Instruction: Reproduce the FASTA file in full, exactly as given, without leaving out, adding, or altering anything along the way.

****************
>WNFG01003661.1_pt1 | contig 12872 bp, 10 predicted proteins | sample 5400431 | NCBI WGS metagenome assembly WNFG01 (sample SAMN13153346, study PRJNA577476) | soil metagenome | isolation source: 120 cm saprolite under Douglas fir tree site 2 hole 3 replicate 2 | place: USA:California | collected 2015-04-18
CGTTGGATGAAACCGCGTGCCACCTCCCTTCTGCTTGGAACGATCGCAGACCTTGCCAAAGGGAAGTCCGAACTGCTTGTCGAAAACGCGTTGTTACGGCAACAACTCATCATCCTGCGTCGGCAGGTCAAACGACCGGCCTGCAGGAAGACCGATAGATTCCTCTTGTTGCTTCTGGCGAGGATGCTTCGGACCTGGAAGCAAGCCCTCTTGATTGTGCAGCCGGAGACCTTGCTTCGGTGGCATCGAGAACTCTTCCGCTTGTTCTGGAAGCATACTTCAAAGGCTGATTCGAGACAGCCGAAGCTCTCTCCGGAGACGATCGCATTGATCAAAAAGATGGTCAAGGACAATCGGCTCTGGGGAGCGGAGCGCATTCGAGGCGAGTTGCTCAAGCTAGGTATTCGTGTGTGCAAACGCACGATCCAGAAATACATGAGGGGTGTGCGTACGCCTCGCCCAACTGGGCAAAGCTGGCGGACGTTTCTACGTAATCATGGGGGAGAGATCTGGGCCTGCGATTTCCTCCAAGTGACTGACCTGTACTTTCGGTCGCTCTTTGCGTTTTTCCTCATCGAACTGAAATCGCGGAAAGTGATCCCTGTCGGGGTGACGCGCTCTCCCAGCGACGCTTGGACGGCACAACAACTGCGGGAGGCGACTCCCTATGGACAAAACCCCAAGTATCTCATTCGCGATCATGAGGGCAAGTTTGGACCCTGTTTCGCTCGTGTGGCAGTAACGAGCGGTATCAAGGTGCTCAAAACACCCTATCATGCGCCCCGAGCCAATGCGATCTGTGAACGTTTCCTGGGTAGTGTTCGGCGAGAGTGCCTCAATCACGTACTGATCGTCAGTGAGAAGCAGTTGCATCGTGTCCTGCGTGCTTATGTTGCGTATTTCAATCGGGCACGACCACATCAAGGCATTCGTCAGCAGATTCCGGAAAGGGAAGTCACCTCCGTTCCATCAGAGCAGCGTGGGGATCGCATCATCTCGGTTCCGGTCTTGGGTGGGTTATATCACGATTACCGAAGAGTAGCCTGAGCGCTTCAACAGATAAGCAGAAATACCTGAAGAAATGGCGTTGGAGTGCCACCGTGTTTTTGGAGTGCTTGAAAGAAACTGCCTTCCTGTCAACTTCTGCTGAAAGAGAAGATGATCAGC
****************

>WNFG01003661.1_pt1 | contig 12872 bp, 10 predicted proteins | sample 5400431 | NCBI WGS metagenome assembly WNFG01 (sample SAMN13153346, study PRJNA577476) | soil metagenome | isolation source: 120 cm saprolite under Douglas fir tree site 2 hole 3 replicate 2 | place: USA:California | collected 2015-04-18
CGTTGGATGAAACCGCGTGCCACCTCCCTTCTGCTTGGAACGATCGCAGACCTTGCCAAAGGGAAGTCCGAACTGCTTGTCGAAAACGCGTTGTTACGGCAACAACTCATCATCCTGCGTCGGCAGGTCAAACGACCGGCCTGCAGGAAGACCGATAGATTCCTCTTGTTGCTTCTGGCGAGGATGCTTCGGACCTGGAAGCAAGCCCTCTTGATTGTGCAGCCGGAGACCTTGCTTCGGTGGCATCGAGAACTCTTCCGCTTGTTCTGGAAGCATACTTCAAAGGCTGATTCGAGACAGCCGAAGCTCTCTCCGGAGACGATCGCATTGATCAAAAAGATGGTCAAGGACAATCGGCTCTGGGGAGCGGAGCGCATTCGAGGCGAGTTGCTCAAGCTAGGTATTCGTGTGTGCAAACGCACGATCCAGAAATACATGAGGGGTGTGCGTACGCCTCGCCCAACTGGGCAAAGCTGGCGGACGTTTCTACGTAATCATGGGGGAGAGATCTGGGCCTGCGATTTCCTCCAAGTGACTGACCTGTACTTTCGGTCGCTCTTTGCGTTTTTCCTCATCGAACTGAAATCGCGGAAAGTGATCCCTGTCGGGGTGACGCGCTCTCCCAGCGACGCTTGGACGGCACAACAACTGCGGGAGGCGACTCCCTATGGACAAAACCCCAAGTATCTCATTCGCGATCATGAGGGCAAGTTTGGACCCTGTTTCGCTCGTGTGGCAGTAACGAGCGGTATCAAGGTGCTCAAAACACCCTATCATGCGCCCCGAGCCAATGCGATCTGTGAACGTTTCCTGGGTAGTGTTCGGCGAGAGTGCCTCAATCACGTACTGATCGTCAGTGAGAAGCAGTTGCATCGTGTCCTGCGTGCTTATGTTGCGTATTTCAATCGGGCACGACCACATCAAGGCATTCGTCAGCAGATTCCGGAAAGGGAAGTCACCTCCGTTCCATCAGAGCAGCGTGGGGATCGCATCATCTCGGTTCCGGTCTTGGGTGGGTTATATCACGATTACCGAAGAGTAGCCTGAGCGCTTCAACAGATAAGCAGAAATACCTGAAGAAATGGCGTTGGAGTGCCACCGTGTTTTTGGAGTGCTTGAAAGAAACTGCCTTCCTGTCAACTTCTGCTGAAAGAGAAGATGATCAGC